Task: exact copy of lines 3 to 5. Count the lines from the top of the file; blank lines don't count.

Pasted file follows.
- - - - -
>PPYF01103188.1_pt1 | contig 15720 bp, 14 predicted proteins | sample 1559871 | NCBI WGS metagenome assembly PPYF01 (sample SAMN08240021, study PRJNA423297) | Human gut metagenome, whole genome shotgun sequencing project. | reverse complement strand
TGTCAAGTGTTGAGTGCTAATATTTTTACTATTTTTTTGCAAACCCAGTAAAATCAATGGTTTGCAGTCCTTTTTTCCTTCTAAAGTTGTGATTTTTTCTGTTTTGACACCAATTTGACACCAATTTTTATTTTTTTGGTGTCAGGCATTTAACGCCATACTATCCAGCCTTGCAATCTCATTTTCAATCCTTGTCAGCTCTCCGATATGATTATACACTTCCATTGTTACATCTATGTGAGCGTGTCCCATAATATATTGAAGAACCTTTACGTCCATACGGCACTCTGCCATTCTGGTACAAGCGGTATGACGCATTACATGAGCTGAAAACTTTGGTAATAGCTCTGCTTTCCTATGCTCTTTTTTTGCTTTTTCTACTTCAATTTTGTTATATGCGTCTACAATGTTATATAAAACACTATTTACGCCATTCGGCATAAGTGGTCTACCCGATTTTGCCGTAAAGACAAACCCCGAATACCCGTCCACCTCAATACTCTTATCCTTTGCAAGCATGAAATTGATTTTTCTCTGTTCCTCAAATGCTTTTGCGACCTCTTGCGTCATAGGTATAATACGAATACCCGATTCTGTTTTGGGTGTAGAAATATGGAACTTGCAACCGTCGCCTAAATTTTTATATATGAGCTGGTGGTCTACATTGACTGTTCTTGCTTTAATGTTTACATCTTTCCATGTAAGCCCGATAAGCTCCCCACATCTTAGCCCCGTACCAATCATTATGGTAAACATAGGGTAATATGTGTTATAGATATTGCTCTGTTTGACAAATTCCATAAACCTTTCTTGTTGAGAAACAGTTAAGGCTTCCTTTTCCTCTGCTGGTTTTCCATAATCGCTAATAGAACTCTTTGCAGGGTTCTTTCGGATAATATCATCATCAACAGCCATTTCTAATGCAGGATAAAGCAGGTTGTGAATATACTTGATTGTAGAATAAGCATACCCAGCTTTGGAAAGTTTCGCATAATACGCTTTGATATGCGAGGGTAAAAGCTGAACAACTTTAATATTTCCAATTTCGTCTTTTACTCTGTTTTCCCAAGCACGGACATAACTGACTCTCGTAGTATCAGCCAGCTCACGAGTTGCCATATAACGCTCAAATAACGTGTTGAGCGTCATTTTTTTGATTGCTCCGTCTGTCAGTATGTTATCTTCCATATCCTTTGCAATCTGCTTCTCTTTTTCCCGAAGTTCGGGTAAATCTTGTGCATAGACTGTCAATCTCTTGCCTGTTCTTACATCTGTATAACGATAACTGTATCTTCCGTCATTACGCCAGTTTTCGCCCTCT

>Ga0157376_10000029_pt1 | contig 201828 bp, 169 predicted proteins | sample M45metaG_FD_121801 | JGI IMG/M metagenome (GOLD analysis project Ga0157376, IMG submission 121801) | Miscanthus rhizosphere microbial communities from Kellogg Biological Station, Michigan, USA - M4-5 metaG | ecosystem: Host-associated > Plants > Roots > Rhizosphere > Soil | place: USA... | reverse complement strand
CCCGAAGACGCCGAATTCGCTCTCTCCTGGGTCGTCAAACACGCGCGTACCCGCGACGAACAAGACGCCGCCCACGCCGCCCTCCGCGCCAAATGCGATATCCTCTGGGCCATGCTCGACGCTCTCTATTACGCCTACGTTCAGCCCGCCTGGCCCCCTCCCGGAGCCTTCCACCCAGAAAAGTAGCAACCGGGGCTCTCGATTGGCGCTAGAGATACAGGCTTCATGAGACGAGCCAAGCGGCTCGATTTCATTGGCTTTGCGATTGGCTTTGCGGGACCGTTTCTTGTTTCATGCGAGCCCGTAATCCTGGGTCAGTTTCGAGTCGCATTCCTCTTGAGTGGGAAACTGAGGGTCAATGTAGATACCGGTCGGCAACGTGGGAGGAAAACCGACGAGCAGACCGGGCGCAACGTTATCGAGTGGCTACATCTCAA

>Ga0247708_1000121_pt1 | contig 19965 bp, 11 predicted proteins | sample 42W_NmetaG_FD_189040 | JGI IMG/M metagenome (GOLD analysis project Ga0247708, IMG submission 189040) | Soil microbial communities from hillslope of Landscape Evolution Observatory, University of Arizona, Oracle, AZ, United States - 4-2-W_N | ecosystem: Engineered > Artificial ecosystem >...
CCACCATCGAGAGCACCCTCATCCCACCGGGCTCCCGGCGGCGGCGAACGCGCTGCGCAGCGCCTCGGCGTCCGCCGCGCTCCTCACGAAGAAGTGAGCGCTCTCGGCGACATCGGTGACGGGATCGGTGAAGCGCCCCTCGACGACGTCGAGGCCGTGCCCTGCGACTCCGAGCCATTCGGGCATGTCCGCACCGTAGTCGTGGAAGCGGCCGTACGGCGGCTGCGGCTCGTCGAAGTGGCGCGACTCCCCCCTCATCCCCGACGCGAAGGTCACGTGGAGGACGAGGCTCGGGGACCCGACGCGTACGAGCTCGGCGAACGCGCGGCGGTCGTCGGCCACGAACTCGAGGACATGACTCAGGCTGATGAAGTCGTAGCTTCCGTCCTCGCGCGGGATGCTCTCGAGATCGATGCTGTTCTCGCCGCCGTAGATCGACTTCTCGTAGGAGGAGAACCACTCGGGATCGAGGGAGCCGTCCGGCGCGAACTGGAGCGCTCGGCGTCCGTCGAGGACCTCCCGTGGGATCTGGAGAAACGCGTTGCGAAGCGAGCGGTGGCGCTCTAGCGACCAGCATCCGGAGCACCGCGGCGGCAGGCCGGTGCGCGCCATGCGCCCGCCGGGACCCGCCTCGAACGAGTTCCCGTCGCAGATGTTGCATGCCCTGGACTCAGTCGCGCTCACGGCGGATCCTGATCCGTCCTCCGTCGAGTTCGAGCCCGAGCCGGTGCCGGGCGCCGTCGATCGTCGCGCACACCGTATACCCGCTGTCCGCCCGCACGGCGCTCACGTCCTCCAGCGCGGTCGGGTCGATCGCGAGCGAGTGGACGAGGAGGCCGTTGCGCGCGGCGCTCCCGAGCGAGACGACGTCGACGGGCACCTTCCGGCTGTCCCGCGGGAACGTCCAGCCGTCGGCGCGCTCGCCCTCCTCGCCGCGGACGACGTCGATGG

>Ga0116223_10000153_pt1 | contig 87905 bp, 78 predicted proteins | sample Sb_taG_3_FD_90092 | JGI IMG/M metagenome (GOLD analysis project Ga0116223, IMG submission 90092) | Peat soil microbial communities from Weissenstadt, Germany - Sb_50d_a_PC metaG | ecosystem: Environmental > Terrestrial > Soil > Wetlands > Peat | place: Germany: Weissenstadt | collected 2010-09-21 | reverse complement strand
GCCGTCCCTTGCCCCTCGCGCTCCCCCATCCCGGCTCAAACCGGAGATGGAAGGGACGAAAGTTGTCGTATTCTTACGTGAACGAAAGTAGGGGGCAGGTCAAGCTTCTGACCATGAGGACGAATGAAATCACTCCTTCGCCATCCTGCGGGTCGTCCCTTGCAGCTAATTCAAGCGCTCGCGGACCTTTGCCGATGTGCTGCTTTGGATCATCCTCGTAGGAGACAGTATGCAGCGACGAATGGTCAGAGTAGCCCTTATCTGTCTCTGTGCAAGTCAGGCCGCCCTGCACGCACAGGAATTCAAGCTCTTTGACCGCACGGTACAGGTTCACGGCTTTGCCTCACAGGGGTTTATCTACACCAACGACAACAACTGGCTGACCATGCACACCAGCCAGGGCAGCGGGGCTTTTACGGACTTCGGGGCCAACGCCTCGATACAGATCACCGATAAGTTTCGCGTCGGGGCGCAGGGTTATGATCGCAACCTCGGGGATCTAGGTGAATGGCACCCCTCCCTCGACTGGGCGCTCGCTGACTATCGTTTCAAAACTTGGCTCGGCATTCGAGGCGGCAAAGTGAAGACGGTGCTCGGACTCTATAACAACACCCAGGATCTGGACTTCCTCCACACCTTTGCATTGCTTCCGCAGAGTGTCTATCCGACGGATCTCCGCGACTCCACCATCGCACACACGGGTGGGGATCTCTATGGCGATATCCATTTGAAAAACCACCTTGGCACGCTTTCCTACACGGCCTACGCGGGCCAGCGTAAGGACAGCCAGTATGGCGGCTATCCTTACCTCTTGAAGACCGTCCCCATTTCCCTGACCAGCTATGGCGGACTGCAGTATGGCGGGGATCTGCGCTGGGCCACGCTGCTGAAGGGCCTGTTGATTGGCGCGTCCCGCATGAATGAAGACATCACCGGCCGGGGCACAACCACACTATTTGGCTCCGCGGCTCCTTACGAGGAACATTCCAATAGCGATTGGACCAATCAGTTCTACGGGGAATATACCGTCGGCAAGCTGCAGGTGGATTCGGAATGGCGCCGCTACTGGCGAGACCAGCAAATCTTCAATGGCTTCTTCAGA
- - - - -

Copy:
>Ga0157376_10000029_pt1 | contig 201828 bp, 169 predicted proteins | sample M45metaG_FD_121801 | JGI IMG/M metagenome (GOLD analysis project Ga0157376, IMG submission 121801) | Miscanthus rhizosphere microbial communities from Kellogg Biological Station, Michigan, USA - M4-5 metaG | ecosystem: Host-associated > Plants > Roots > Rhizosphere > Soil | place: USA... | reverse complement strand
CCCGAAGACGCCGAATTCGCTCTCTCCTGGGTCGTCAAACACGCGCGTACCCGCGACGAACAAGACGCCGCCCACGCCGCCCTCCGCGCCAAATGCGATATCCTCTGGGCCATGCTCGACGCTCTCTATTACGCCTACGTTCAGCCCGCCTGGCCCCCTCCCGGAGCCTTCCACCCAGAAAAGTAGCAACCGGGGCTCTCGATTGGCGCTAGAGATACAGGCTTCATGAGACGAGCCAAGCGGCTCGATTTCATTGGCTTTGCGATTGGCTTTGCGGGACCGTTTCTTGTTTCATGCGAGCCCGTAATCCTGGGTCAGTTTCGAGTCGCATTCCTCTTGAGTGGGAAACTGAGGGTCAATGTAGATACCGGTCGGCAACGTGGGAGGAAAACCGACGAGCAGACCGGGCGCAACGTTATCGAGTGGCTACATCTCAA

>Ga0247708_1000121_pt1 | contig 19965 bp, 11 predicted proteins | sample 42W_NmetaG_FD_189040 | JGI IMG/M metagenome (GOLD analysis project Ga0247708, IMG submission 189040) | Soil microbial communities from hillslope of Landscape Evolution Observatory, University of Arizona, Oracle, AZ, United States - 4-2-W_N | ecosystem: Engineered > Artificial ecosystem >...